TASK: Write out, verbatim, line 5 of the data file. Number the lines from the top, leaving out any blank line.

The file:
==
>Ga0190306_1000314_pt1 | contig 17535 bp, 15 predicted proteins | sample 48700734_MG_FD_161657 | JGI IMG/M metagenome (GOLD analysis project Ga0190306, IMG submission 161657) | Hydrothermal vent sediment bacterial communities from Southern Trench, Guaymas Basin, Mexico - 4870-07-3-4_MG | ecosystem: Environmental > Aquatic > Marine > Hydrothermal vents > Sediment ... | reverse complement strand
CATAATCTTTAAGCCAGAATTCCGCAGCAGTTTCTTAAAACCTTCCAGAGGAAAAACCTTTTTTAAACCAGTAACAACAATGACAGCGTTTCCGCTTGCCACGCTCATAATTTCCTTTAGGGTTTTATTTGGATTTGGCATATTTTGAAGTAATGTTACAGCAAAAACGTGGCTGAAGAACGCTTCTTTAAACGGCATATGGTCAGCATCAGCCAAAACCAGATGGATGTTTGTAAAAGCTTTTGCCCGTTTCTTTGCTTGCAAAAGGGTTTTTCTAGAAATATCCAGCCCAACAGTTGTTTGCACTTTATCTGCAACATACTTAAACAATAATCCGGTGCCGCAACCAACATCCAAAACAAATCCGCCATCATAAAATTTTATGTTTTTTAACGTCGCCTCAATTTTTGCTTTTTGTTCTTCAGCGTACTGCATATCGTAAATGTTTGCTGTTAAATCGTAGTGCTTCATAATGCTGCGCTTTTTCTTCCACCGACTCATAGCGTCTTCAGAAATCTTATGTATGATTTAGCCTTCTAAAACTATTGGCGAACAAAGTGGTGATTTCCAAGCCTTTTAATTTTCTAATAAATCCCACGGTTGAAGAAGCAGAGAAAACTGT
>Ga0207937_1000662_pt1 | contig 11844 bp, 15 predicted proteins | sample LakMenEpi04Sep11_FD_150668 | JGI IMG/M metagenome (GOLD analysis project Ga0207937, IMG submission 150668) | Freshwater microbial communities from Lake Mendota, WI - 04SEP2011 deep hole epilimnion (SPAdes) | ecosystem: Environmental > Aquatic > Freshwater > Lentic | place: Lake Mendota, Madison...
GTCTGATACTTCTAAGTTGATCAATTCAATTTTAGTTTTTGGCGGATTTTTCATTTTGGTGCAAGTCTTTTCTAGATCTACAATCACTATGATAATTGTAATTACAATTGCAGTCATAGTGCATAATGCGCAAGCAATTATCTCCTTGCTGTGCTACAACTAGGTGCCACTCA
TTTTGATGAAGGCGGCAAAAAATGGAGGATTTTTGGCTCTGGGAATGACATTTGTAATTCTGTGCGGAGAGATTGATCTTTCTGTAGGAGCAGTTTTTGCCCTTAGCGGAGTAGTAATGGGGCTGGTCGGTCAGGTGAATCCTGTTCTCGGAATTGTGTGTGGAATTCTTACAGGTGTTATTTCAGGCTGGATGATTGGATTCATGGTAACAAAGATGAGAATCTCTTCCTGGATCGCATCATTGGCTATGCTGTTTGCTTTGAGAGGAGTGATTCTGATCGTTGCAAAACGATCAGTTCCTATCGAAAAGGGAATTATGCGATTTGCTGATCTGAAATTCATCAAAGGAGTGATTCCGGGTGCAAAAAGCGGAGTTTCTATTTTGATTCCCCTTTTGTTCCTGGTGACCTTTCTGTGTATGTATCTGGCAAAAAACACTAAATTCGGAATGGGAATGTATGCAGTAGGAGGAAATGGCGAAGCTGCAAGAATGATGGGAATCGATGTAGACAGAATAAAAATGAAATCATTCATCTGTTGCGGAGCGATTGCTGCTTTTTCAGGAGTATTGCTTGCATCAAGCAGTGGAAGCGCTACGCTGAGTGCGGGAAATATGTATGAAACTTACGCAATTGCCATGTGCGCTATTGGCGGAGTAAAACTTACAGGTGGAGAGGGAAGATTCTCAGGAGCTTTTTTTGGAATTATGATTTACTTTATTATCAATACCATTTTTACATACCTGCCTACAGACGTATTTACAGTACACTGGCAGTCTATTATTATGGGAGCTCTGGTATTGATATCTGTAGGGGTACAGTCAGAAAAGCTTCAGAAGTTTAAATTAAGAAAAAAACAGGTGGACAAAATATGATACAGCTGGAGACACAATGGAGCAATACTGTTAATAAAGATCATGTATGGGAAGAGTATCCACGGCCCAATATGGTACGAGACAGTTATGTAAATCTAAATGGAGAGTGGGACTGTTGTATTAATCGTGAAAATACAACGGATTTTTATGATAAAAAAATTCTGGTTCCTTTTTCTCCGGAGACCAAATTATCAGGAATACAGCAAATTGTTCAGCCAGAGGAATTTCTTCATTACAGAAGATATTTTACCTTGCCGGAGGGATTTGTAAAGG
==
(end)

TTTTGATGAAGGCGGCAAAAAATGGAGGATTTTTGGCTCTGGGAATGACATTTGTAATTCTGTGCGGAGAGATTGATCTTTCTGTAGGAGCAGTTTTTGCCCTTAGCGGAGTAGTAATGGGGCTGGTCGGTCAGGTGAATCCTGTTCTCGGAATTGTGTGTGGAATTCTTACAGGTGTTATTTCAGGCTGGATGATTGGATTCATGGTAACAAAGATGAGAATCTCTTCCTGGATCGCATCATTGGCTATGCTGTTTGCTTTGAGAGGAGTGATTCTGATCGTTGCAAAACGATCAGTTCCTATCGAAAAGGGAATTATGCGATTTGCTGATCTGAAATTCATCAAAGGAGTGATTCCGGGTGCAAAAAGCGGAGTTTCTATTTTGATTCCCCTTTTGTTCCTGGTGACCTTTCTGTGTATGTATCTGGCAAAAAACACTAAATTCGGAATGGGAATGTATGCAGTAGGAGGAAATGGCGAAGCTGCAAGAATGATGGGAATCGATGTAGACAGAATAAAAATGAAATCATTCATCTGTTGCGGAGCGATTGCTGCTTTTTCAGGAGTATTGCTTGCATCAAGCAGTGGAAGCGCTACGCTGAGTGCGGGAAATATGTATGAAACTTACGCAATTGCCATGTGCGCTATTGGCGGAGTAAAACTTACAGGTGGAGAGGGAAGATTCTCAGGAGCTTTTTTTGGAATTATGATTTACTTTATTATCAATACCATTTTTACATACCTGCCTACAGACGTATTTACAGTACACTGGCAGTCTATTATTATGGGAGCTCTGGTATTGATATCTGTAGGGGTACAGTCAGAAAAGCTTCAGAAGTTTAAATTAAGAAAAAAACAGGTGGACAAAATATGATACAGCTGGAGACACAATGGAGCAATACTGTTAATAAAGATCATGTATGGGAAGAGTATCCACGGCCCAATATGGTACGAGACAGTTATGTAAATCTAAATGGAGAGTGGGACTGTTGTATTAATCGTGAAAATACAACGGATTTTTATGATAAAAAAATTCTGGTTCCTTTTTCTCCGGAGACCAAATTATCAGGAATACAGCAAATTGTTCAGCCAGAGGAATTTCTTCATTACAGAAGATATTTTACCTTGCCGGAGGGATTTGTAAAGG